Times are changing, so are the rules of business. For the longest time in the television broadcast business, other than Doordarshan, the intellectual property (IP) rights for a piece of fiction content has always rested with the broadcaster. The rules of the game are changing now, and Sony’s upcoming show Porus has become the first show where the rights for the property are with the production house.
The show is launching on November 27 at 8.30 pm.
Produced by Swastik Productions, the show is set in 350 BC when India was known to be one of the most developed and most prosperous nations in the world. With a vast canvas to show, most of the shoot of the show is outdoors, right from Thailand to Gujarat. None of the parts of the show are set or shot in Mumbai.
Termed as the most expensive show on television and rumoured to have cost close to Rs 400-500 crore, the production house has made this huge investment in order to keep the rights with themselves. By doing so, the production house can now generate money by licensing it to the anchor broadcaster, which is Sony, and through other deals, syndication of the show in other regional languages, foreign telecasts and digital telecasts.
To start with, Sony owns the licence to telecast the show for unlimited number of times on its own platform. When asked why Sony, Siddharth Kumar Tewary, Founder, Chief Creative, One Life Studios and Swastik Productions, said, “Sony is really getting aggressive and they are ready to take this risk and try the new model. They haven’t had fiction as their forte for a long time now, but their aggression and passion to grow in fiction is huge now.”
Planned to have 266 episodes and to run for a period of one year, the show is being distributed through One Life Studios, which is also owned by Tewary.
Speaking more about the show, he added, “Porus is our best foot forward. The most ambitious series I’ve ever made. A series of this magnitude has never appeared on TV before. It will answer a lot of questions from the 350 BC. How was the world when we were the most prosperous? How was the country then? We didn't believe in attacking and taking else’s property. We were content with what we have. We did not do business for money, but for cultural exchanges. About two years of research has gone into making of this show.”
Considering that this is the first time a production house is owning the IP, the risk is all for them to take. Also, Porus is the most expensive show on television of all times, by Tewary’s own admission. Why then did he take the risk of owning the IP with such a big show?
He answered, “No cuts, no glory. When I was dealing with the broadcaster Sony, there’s only a certain amount of money that can be invested in a property, but if I had to make something bigger, I had to do it on my own. I thought to myself, ‘Let’s try and push to boundary and give the viewers a premium product.’ It’s time that Indians should get premium content.”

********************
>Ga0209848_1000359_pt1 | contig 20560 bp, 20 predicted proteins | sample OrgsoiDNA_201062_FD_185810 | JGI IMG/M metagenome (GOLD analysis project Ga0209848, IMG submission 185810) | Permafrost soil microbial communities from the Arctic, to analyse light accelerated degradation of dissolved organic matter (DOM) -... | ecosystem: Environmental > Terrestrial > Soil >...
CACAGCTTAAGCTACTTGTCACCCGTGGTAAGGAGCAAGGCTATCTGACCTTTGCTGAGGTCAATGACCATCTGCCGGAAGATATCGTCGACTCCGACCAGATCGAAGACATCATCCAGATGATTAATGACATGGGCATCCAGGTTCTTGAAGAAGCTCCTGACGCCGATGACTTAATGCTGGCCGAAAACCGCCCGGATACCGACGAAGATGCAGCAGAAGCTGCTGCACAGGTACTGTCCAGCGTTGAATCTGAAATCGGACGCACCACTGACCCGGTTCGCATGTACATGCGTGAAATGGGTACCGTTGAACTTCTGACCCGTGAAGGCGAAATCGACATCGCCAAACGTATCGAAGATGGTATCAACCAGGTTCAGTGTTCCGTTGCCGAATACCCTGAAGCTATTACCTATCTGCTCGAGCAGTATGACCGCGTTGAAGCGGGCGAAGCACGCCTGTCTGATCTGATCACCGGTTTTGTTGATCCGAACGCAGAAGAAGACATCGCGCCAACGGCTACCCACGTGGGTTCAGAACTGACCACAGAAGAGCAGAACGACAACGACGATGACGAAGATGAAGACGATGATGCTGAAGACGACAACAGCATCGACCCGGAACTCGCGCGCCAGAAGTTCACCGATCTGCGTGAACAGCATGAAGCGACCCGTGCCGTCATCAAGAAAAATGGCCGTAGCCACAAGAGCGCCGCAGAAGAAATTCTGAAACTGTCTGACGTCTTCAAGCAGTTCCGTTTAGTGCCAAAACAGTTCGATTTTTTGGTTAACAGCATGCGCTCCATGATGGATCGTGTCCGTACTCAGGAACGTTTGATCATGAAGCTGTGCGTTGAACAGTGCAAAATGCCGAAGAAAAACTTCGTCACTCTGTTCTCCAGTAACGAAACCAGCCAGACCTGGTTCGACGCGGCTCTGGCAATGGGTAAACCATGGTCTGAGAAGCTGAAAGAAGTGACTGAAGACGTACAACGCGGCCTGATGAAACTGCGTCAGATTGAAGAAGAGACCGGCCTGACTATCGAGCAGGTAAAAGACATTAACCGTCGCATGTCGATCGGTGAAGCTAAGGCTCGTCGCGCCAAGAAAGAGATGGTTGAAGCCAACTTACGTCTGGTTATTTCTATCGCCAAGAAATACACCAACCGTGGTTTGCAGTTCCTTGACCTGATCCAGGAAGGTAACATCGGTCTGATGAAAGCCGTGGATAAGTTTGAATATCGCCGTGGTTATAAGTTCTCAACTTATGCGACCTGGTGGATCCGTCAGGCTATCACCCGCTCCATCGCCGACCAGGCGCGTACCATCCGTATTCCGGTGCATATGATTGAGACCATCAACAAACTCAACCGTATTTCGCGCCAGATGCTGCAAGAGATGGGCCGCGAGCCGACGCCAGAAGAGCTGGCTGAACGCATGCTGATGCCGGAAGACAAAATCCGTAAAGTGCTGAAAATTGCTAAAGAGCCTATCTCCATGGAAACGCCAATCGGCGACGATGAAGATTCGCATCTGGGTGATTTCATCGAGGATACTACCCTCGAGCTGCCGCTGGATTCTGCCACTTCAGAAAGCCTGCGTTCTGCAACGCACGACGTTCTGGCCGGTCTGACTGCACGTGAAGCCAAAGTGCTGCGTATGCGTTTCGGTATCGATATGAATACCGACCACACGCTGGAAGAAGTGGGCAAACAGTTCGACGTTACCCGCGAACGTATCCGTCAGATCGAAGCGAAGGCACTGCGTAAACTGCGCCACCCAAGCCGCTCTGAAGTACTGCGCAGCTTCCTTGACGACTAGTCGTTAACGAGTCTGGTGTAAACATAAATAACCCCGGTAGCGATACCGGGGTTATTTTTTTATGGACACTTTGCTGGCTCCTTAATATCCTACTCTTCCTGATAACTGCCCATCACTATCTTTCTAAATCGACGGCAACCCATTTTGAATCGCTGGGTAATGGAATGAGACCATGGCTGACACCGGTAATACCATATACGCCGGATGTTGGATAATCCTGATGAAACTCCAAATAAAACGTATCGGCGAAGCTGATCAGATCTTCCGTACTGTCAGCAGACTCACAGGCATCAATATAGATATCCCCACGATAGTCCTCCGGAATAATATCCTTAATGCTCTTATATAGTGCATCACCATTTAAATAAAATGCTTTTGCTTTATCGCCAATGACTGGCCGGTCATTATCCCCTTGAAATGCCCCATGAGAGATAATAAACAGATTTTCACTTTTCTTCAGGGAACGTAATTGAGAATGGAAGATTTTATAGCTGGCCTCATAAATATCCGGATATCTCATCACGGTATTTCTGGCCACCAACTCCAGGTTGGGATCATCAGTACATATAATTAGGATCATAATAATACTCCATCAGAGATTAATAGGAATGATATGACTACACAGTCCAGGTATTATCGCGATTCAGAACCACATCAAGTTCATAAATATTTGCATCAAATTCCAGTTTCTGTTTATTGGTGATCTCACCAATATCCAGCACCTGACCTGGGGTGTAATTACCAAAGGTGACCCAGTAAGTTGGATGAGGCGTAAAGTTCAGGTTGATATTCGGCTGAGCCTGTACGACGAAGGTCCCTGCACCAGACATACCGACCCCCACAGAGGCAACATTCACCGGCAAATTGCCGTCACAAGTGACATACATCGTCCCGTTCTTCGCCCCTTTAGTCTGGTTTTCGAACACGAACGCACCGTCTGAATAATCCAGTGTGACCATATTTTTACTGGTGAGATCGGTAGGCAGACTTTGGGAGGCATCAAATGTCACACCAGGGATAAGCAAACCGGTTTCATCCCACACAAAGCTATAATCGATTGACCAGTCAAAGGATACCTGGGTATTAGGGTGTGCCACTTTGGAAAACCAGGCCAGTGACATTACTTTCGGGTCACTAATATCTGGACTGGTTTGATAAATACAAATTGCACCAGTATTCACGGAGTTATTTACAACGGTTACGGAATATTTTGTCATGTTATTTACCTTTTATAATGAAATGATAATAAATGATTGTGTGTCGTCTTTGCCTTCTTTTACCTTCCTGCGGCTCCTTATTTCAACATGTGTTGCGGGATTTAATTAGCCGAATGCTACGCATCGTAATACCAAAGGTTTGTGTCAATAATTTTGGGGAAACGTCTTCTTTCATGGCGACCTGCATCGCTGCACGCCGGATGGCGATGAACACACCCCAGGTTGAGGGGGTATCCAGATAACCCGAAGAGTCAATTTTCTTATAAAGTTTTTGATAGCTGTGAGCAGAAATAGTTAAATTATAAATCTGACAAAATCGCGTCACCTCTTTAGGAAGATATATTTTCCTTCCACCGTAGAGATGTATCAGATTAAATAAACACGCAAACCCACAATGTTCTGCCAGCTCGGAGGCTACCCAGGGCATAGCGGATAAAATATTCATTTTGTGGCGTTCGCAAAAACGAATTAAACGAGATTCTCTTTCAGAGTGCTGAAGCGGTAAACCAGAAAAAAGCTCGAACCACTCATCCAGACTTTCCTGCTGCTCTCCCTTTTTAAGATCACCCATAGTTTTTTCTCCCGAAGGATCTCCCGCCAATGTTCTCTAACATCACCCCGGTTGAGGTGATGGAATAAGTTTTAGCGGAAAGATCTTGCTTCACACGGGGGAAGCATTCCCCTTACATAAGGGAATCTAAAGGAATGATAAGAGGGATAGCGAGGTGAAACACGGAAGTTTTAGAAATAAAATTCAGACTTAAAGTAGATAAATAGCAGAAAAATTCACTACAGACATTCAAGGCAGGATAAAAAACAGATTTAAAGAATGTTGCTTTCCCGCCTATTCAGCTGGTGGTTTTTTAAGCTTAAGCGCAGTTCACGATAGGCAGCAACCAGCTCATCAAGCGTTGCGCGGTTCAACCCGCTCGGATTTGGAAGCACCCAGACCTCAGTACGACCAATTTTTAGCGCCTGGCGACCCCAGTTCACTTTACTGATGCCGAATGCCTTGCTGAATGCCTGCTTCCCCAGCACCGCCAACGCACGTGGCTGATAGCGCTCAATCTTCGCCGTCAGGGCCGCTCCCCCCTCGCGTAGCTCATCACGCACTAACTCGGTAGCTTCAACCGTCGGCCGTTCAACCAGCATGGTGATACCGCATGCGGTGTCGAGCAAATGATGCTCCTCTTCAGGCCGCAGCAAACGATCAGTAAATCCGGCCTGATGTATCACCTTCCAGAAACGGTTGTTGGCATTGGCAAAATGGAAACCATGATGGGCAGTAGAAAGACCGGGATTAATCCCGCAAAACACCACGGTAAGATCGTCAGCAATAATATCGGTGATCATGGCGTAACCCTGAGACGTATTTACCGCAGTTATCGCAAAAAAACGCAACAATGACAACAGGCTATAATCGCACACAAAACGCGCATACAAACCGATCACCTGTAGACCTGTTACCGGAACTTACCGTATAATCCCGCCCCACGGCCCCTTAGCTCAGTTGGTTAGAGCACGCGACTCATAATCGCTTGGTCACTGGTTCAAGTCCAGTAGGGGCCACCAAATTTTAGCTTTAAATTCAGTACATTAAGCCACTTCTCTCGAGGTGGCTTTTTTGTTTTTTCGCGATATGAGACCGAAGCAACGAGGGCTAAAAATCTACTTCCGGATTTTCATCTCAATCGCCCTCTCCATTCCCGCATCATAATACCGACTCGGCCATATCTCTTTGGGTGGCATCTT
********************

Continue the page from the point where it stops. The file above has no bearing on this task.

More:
For Mahabharata too, the production house got the syndication revenue from Star Plus, though it didn’t own the IP then. Even that was first-of-its-kind arrangement. Generally, the fiction show are made and telecast on TV channels through a commissioning model when the channel puts in all the money and owns the IP of all the shows.
Tewary explains the difference, “In old DD days, the content creators owned the content and hence, everyone keeps talking about the great content in those days since the creators were conscious about what content to put. This model has sharper accountability, as you are not a vendor anymore, but a partner. Great content has a longer shelf life and hence, revenue can be generated over a longer period of time. If the content is not as good, returns will be challenging.”
Tewary is expecting to break even with Porus in a span of two to three years.
This was also the first time when an Indian production house had a booth at MIPCOM, since this is the first time a production house had something to offer. Normally, it’s the broadcasters who showcase their library there. One Life Studios went to MIPCOM this year with 40 handpicked shows from Arre and TVF, which have a distribution deal with them and Porus.
Tewary said Porus got a good response at the content festival. “We have already sold the show to Thailand and are in talks with many other countries, especially South East Asia, Africa and Latin America who generally, buy a lot of Indian content. The US, UK markets are more for shorter formats. Indian regional markets are also in talks with us. We should be able to finalise soon.”
Mythological and historical dramas are a regular on the Hindi GEC genre be it Maharana Pratap, Chakravartin Ashok Samrat, Jhansi Ki Rani Laxmibai and many others.
Ashish Golwalkar, Senior Creative Director, Sony, said, “Basically, there are two types of period dramas, one is that you know of and you watch the story come alive like Maharana Pratap and second are subjects that you have half knowledge about, something like Sikandar Porus, which you have heard about, but you don’t know the story.”
Golwalkar believes that it is the characters that ultimately keep the audience glued to shows. “For the first episode sampling, the awareness of the story helps, but after that, it is completely dependent on the character and story and how engaging it is. Porus is a very engaging story, written by good writers, classic story structure. Also, nationalism is at an all-time high right now. Bharat was ‘sone ki chidiya’ is a much-heard phrase. But nobody knew how things were when India was truly prosperous. While the whole world was developing, we were completely developed with a robust education system, wealthy people and good civilisation,” added Golwalkar.
He is sure the audience will come aboard the channel to watch the show and the magnificence and vastness of the show will hold them.